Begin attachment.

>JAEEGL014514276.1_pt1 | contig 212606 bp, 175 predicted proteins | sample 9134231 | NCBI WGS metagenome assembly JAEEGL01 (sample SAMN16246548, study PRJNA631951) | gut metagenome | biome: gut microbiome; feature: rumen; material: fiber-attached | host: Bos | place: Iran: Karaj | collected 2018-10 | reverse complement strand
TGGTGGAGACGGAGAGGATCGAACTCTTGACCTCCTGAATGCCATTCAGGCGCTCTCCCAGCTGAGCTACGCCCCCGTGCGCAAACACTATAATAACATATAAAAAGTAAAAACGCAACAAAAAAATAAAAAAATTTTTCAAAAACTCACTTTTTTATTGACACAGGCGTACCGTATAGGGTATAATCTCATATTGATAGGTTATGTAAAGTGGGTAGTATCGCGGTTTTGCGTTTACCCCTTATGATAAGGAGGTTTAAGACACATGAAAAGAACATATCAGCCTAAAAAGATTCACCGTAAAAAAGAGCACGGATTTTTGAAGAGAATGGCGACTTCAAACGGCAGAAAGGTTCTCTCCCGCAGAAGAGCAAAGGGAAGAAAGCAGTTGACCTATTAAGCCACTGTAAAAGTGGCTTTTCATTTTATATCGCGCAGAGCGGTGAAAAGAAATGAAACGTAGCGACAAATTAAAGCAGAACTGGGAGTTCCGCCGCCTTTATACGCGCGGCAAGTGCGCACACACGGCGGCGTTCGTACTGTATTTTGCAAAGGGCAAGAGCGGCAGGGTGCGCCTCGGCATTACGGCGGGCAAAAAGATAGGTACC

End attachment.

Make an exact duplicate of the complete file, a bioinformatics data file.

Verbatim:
>JAEEGL014514276.1_pt1 | contig 212606 bp, 175 predicted proteins | sample 9134231 | NCBI WGS metagenome assembly JAEEGL01 (sample SAMN16246548, study PRJNA631951) | gut metagenome | biome: gut microbiome; feature: rumen; material: fiber-attached | host: Bos | place: Iran: Karaj | collected 2018-10 | reverse complement strand
TGGTGGAGACGGAGAGGATCGAACTCTTGACCTCCTGAATGCCATTCAGGCGCTCTCCCAGCTGAGCTACGCCCCCGTGCGCAAACACTATAATAACATATAAAAAGTAAAAACGCAACAAAAAAATAAAAAAATTTTTCAAAAACTCACTTTTTTATTGACACAGGCGTACCGTATAGGGTATAATCTCATATTGATAGGTTATGTAAAGTGGGTAGTATCGCGGTTTTGCGTTTACCCCTTATGATAAGGAGGTTTAAGACACATGAAAAGAACATATCAGCCTAAAAAGATTCACCGTAAAAAAGAGCACGGATTTTTGAAGAGAATGGCGACTTCAAACGGCAGAAAGGTTCTCTCCCGCAGAAGAGCAAAGGGAAGAAAGCAGTTGACCTATTAAGCCACTGTAAAAGTGGCTTTTCATTTTATATCGCGCAGAGCGGTGAAAAGAAATGAAACGTAGCGACAAATTAAAGCAGAACTGGGAGTTCCGCCGCCTTTATACGCGCGGCAAGTGCGCACACACGGCGGCGTTCGTACTGTATTTTGCAAAGGGCAAGAGCGGCAGGGTGCGCCTCGGCATTACGGCGGGCAAAAAGATAGGTACC